USDA Organic Audubon® White Oak
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Everyone knows that birds love seeds and berries. Planting trees that bear these types of food is a sure way to attract avian visitors to your yard. Few people realize, however, that insects are also crucial to many birds’ diets, especially when they’re raising their young. White Oak performs both of these roles splendidly. The large acorns (sweeter than those of other Oaks) feed jays, woodpeckers, turkey, grouse, and quail, while the wealth of insects the tree supports serves mockingbirds, robins, cardinals, grosbeaks, tanagers, chickadees, and many, many more. One of the best trees you can buy to support your local wildlife.
May Benefit & Attract: Thrushes, waxwings, wood warblers, finches, mockingbirds & thrashers, chickadees & titmice, orioles, cardinals & grosbeaks, crows & jays, sparrows, nuthatches, vireos, hummingbirds, woodpeckers, and wrens
Take Birds Under Your Wing
New! Introducing our bird-friendly collection of USDA Organic Audubon® Native Plants & Trees
- Better for Birds, 100% Neonic-Free
- May Benefit & Attract: Thrushes, waxwings, wood warblers, finches, mockingbirds & thrashers, chickadees & titmice, orioles, cardinals & grosbeaks, crows & jays, sparrows, nuthatches, vireos, hummingbirds, woodpeckers, and wrens.
Bower & Branch is proud to grow Audubon® Native Plants for Birds in partnership with the National Audubon Society to help birds and other wildlife thrive.
- The National Audubon Society protects birds and the places they need, today and tomorrow
- This bird-friendly native plant provides food and shelter for local and migrating birds and other wildlife
- Your purchase and planting of this native flora directly supports Audubon’s conservation mission and impact
- Learn how you can help birds in your home and community through Audubon’s Plants for Birds program
- Audubon Native Plants & Trees are free of neonicotinoids and exclusively grown by Bower & Branch
Audubon® is a licensed and registered trademark of the National Audubon Society. All rights reserved.
Tread lightly, shrink your footprint, and let yourself grow with USDA Certified Organic Trees. Organic farming has sprung up drastically in importance and influence, spreading worldwide the philosophy of deeply rooting nature in harmony and enriching the soil we stand upon. Benefitting the gardner, enhancing biodiversity, preserving nature's wildlife, and a true direction to protecting our environment. Choosing organic trees on your property, whether they are fruit, nut, ornamental, or shade trees, begins with their soil and cultivates change taking root in your backyard. Take one BIG TREE step for your garden, and one giant leap towards a greener world.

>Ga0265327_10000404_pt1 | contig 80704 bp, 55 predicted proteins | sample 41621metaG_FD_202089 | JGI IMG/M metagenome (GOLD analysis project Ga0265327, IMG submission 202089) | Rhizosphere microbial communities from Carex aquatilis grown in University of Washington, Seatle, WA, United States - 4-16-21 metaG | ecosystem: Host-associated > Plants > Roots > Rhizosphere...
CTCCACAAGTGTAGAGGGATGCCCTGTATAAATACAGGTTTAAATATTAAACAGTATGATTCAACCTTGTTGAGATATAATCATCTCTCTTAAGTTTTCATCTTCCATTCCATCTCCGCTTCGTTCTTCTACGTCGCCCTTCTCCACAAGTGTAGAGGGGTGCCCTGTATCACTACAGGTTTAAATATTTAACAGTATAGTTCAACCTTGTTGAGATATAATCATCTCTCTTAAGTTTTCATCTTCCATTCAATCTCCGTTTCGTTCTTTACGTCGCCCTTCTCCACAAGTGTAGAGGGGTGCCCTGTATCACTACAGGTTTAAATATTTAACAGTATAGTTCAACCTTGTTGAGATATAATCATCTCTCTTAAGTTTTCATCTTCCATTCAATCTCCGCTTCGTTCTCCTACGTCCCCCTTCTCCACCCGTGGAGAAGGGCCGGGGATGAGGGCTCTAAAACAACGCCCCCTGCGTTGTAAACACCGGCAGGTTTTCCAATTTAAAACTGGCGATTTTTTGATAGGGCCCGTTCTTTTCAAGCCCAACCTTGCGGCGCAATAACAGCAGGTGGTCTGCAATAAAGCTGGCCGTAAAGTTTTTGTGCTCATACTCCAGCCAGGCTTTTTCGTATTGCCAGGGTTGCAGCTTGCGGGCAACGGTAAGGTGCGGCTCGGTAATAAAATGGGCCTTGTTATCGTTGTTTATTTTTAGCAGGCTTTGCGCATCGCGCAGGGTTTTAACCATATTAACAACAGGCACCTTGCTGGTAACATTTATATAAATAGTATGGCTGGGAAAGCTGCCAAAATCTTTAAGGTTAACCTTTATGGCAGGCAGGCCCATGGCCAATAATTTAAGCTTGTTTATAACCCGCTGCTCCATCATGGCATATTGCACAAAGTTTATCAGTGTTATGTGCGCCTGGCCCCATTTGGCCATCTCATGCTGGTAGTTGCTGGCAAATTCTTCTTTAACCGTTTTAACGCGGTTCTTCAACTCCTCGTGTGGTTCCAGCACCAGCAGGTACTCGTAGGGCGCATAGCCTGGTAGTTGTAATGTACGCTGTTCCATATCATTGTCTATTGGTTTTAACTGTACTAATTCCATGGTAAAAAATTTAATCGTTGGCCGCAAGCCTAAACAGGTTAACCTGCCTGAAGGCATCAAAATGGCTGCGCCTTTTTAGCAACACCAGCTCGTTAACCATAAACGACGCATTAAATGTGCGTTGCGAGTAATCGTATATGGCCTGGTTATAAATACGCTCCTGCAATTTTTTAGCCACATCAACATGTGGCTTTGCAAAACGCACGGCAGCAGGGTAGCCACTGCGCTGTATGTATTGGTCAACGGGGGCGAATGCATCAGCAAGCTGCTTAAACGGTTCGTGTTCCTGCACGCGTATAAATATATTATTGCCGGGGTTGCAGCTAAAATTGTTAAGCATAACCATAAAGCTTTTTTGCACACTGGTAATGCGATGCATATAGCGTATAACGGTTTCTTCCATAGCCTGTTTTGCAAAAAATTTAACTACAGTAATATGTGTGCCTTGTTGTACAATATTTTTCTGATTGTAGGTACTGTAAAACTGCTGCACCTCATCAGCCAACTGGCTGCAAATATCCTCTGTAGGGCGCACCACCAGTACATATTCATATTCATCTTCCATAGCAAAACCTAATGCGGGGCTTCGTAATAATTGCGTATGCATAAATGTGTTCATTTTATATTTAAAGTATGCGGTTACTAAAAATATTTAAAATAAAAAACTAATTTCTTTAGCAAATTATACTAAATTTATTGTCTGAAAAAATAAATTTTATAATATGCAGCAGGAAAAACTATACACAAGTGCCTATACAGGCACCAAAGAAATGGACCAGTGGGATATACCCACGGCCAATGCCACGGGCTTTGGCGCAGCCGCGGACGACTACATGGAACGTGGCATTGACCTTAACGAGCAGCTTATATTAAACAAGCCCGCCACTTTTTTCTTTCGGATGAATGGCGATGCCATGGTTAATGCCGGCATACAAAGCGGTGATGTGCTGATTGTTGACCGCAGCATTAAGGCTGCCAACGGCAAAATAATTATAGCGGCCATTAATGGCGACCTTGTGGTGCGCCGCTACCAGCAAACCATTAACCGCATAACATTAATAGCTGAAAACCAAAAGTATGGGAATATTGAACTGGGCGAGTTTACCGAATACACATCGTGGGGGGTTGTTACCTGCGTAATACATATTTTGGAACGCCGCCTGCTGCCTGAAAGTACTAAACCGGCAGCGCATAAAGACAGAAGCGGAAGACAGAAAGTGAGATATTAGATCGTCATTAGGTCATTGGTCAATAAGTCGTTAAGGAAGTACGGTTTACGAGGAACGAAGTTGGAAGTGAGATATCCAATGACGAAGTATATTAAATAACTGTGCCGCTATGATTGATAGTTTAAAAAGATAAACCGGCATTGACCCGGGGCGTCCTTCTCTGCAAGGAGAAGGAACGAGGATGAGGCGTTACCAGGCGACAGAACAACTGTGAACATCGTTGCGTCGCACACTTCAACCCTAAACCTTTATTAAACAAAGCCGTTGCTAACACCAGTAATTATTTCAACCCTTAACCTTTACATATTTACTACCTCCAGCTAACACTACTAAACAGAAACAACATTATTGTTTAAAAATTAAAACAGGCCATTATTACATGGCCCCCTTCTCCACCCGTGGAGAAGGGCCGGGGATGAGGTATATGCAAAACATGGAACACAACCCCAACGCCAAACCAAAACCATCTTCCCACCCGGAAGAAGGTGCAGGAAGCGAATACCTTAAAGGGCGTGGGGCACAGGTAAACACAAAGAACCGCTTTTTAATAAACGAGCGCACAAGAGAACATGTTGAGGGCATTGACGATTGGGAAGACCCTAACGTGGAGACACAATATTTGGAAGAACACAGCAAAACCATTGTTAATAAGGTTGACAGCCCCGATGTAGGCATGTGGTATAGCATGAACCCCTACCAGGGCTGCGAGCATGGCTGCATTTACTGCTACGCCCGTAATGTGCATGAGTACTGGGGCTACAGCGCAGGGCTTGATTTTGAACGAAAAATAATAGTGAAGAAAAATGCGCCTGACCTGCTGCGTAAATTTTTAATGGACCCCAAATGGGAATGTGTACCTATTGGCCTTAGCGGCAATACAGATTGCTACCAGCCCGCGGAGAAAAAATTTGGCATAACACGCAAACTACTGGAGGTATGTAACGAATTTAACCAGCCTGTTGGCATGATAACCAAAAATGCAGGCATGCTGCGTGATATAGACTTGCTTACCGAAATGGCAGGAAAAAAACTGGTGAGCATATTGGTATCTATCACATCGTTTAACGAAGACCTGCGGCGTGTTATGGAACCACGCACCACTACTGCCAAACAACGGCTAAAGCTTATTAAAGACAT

- Hardiness Zone: 3-9
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White Oak lumber was used to build the famous USS Constitution, and in World War II as the keels of mine sweepers and patrol boats - forever earning its place in history. For centuries it has been the preferred wood for those beautiful barrels found in wineries and whiskey distilleries. White oak is known for its strength and durability because of a microscopic tissue called tyloses that plug the vascular cells of wood, allowing to hold liquid. White oak is much more resistant to rot, and is suitable for water-holding applications, boatbuilding, and outdoor furniture.
This grand specimen is perfect as a shade tree and in large areas. It is incredibly stately with green foliage that has white undersides. During fall, foliage takes on purple-red hues. The bark is white to grey-white, earning its namesake. White Oaks are very adaptable and are even drought-tolerant once established.
What does it mean to be USDA Organically grown?
- USDA Organic crops are grown exclusively on land that has gone without having non-USDA Organic approved substances applied for three years.
- No pesticides for us, please! Organically grown crops are highly regulated on what can and cannot be used for pest control—worried about harsh chemicals that have been sprayed on your plant? There is only a small number of approved synthetic chemicals that are allowed to be used. Otherwise, farmers use strict biological, mechanical, and physical management practices.
- Not just any type of seeds are used to grow and harvest organic plants: farmers can only use organic seeds or organically raised seedlings in their organic fields.
- Only the best handling is allowed! Organic and non-organic crops are not allowed to be commingled or near each other. Cross-contamination can occur, botching the organic plant's purity due to non-organic substances that could have been sprayed on non-organic harvests; this would cause the organic plant to be considered compromised.
- Fields are carefully cultivated through crop rotation and proper tillage practices to ensure that the soil and the soil's nutrients are kept at a happy balance. Animal manure, not sludge, is allowed to help infuse the soil with nitrogen to support the growth of the organic crops.
How to Grow
This tree will require full sun and lots of room. Still with us? OK. The White Oak is a slow grower, but it does respond to extra doses of fertilizer and water when it's young. But don't let soil get too moist—Swamp White Oak is better-suited for that! Also, don't panic over a chewed leaf or two. Oaks are used to supporting an incredible variety of wildlife and can certainly take care of themselves!
This graphic shows the approximate size and form of the Tree you are viewing.
Size C Trees:
10-12' tall, grown and delivered as balled & burlapped. This tree is HUGE! A tree this size will look like it has been growing in your landscape for years! It is recommended this size tree is moved and installed by a professional.
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